The White Coat Investor’s Financial Boot Camp by James M. Dahle, MD
I give talks and run workshops for physicians. My most popular material comes in two parts. The first one is about basic personal finance and investing. The second covers the brass tacks of how to create and implement a financial plan. Both are important. Those two topics are analogous to Jim’s two books. They work together on different aspects.
If you aren’t sure which WCI book to buy, just get them both. You could make do with just one and not the other, but why would you? They are affordable and you will learn something from both. I know I did.
In less than 200 pages his new book covers the critical components of what a doctor needs to know about personal finance. It is a quick read and worth your time.
He covers all the tactical basics of working through a solid financial plan as a physician. This isn’t rocket science. You need to earn well, save well, invest right, and protect your wealth. Learn these basics, carry them out, and you will do well.
The book is clear and concise. The anecdotes, summaries, and checklists keep it practical.
I like the book and will recommend it. I have only a couple of criticisms. The academic in me would like more references and attributions for the ideas and facts. For example, he refers to “my general rule” of keeping your mortgage less than 2X gross income. “His” rule comes directly from the research of Stanley and Danko’s The Millionaire Next Door. Why not give them credit for all their work and insight?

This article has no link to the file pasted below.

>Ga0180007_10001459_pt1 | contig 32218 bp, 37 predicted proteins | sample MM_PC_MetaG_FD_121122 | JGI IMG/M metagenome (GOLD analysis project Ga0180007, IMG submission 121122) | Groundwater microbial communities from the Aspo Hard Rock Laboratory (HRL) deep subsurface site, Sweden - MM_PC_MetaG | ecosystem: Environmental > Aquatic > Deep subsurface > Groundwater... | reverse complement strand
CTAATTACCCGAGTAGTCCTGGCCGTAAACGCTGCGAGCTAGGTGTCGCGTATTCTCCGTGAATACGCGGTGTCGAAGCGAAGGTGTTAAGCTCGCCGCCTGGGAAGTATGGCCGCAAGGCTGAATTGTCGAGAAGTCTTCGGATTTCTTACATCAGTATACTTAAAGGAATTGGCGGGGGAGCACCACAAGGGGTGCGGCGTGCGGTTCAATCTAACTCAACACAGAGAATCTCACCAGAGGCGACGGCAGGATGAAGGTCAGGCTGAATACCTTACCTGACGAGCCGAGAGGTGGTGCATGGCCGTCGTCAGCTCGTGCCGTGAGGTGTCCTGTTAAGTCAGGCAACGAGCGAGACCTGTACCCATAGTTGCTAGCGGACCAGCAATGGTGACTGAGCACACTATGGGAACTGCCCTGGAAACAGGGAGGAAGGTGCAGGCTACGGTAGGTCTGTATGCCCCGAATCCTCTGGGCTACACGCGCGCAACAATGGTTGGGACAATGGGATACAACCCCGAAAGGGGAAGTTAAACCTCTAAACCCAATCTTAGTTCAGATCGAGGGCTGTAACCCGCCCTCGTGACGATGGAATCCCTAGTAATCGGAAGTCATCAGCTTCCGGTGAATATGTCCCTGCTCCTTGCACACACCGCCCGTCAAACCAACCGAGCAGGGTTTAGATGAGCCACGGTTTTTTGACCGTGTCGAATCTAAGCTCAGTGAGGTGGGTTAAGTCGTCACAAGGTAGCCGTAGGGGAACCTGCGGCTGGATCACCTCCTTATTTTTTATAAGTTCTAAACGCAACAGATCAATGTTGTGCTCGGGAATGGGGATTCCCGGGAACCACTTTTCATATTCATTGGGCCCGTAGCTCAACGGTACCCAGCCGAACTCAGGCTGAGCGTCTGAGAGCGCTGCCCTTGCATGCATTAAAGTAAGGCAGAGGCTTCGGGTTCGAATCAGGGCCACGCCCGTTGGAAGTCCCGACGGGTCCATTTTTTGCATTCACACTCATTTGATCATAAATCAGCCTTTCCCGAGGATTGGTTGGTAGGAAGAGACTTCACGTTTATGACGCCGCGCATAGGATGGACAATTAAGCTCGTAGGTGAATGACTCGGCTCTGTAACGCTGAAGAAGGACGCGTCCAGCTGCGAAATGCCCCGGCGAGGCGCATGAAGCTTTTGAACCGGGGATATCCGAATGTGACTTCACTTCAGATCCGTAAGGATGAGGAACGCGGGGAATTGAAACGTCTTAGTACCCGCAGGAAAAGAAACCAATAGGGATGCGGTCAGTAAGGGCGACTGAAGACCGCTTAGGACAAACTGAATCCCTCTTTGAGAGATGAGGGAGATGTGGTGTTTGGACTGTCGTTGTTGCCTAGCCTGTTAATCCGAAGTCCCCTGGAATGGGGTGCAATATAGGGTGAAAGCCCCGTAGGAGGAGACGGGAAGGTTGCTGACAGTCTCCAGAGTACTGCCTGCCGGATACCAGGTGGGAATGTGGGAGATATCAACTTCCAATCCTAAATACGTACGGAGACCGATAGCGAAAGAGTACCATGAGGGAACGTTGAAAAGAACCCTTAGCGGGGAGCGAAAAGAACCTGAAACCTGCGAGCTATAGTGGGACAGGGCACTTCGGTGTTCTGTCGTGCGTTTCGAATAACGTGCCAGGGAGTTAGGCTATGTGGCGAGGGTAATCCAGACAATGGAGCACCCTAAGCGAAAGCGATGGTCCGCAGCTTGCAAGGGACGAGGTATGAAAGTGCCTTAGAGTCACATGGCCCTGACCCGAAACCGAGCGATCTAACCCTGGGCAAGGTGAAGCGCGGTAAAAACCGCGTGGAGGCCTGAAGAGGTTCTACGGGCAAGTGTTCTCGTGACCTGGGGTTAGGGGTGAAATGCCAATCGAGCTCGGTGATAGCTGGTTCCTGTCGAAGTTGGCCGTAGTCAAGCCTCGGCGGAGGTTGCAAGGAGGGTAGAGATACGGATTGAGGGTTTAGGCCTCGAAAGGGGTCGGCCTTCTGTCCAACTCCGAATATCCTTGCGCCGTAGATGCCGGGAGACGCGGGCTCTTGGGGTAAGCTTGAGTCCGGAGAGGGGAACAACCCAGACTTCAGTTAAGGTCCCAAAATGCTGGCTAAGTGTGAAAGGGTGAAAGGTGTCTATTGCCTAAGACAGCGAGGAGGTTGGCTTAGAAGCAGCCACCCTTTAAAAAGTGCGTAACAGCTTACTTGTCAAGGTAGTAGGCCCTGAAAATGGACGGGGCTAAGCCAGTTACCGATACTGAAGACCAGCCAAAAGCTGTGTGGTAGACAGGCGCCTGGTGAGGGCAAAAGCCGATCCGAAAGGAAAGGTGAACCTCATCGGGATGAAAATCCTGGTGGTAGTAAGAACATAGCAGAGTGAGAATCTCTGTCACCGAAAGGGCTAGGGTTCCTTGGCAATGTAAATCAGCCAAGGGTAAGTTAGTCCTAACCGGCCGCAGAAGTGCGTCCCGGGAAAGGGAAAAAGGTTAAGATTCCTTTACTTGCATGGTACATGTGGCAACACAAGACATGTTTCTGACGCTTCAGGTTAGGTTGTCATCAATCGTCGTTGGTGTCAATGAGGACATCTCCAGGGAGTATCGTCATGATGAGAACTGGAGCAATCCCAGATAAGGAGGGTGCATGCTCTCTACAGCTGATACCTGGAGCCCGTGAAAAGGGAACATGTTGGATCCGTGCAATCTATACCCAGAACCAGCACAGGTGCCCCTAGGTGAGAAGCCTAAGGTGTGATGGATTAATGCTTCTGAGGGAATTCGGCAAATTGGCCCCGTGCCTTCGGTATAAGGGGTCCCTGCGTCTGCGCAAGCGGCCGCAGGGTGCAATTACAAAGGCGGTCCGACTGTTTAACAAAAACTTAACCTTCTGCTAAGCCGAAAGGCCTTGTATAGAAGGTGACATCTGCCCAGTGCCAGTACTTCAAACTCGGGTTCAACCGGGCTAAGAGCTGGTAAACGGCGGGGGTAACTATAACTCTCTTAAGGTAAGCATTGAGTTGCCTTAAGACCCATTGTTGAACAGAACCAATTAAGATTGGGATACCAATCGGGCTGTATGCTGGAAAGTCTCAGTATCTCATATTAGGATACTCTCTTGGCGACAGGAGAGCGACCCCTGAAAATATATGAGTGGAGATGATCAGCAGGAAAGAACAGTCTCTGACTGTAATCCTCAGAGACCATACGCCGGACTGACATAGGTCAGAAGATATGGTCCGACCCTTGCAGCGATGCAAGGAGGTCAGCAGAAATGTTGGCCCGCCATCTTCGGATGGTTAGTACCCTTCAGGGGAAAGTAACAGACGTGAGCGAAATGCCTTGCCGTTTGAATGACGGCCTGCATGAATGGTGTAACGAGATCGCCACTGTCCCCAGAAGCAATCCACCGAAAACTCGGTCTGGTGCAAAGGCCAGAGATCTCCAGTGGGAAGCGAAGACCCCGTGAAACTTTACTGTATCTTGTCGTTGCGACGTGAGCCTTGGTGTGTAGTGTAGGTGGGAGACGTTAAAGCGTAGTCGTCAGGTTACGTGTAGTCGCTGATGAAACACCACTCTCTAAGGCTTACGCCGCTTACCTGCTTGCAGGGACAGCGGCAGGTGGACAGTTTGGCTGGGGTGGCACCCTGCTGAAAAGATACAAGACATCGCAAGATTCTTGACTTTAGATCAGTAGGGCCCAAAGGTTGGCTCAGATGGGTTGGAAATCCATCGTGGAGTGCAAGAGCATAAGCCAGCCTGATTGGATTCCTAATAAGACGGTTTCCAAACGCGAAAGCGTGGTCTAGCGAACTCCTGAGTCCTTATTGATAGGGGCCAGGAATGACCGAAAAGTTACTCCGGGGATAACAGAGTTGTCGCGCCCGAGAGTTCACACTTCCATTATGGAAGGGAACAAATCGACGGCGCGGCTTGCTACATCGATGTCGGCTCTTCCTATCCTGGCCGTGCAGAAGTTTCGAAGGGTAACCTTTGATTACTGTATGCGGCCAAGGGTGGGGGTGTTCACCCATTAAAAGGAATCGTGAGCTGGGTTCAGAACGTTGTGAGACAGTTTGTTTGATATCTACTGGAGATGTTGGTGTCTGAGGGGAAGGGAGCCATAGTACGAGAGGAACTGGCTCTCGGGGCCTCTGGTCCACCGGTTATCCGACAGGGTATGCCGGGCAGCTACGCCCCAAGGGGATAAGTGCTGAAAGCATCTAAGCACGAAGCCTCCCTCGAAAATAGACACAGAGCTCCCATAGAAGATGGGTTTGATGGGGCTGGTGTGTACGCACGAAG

There is also a ton of WCI marketing throughout the book. Few sources outside of WCI are mentioned. Expect self-referential website links, WCI praise, and showcased WCI sponsors and business partners. Maybe rather than complaining I should learn from him. Jim is widely known and is a successful owner of a for-profit business. I am neither.
As far as the actual advice dispensed: it is solid advice for doctors by a doctor.
There are a few places where his advice differs from mine. He still recommends 20% savings. I think 35-40% is optimal. 20% is the floor and the absolute minimum. After reaching age 50 and working for 20+ years in medicine, I can tell you that having options is the way to go. There is no reason doctors can’t reach FI by age 50. They can then choose how much or whether to work.
Dr. Dahle thinks you should “live like a resident” when starting out as an attending. I didn’t do that, and I don’t think it is required. I lived much better as an attending than as a resident even in year one. If you earn $60K as a resident it is fine to increase your spending to $80K, $90K, or even a $100K or more depending on your income and debts.
You can loosen your belt every year and grow into a bigger pair of pants. Just don’t loosen your belt all at once in year one. Your pants will fall off and it won’t end well. Maybe this analogy isn’t working, so I will stop there. You get the idea.
This book is just one of the ways to learn from Dr. Dahle. His work also includes podcasts, videos, seminars, an online course, a blog, a newsletter, and another excellent book.
Despite my perspective and nitpicking, what Dr. Dahle has done at WCI is stunning. He has made an enormously positive impact on an entire industry. Jim is generous with his information, time, and ideas.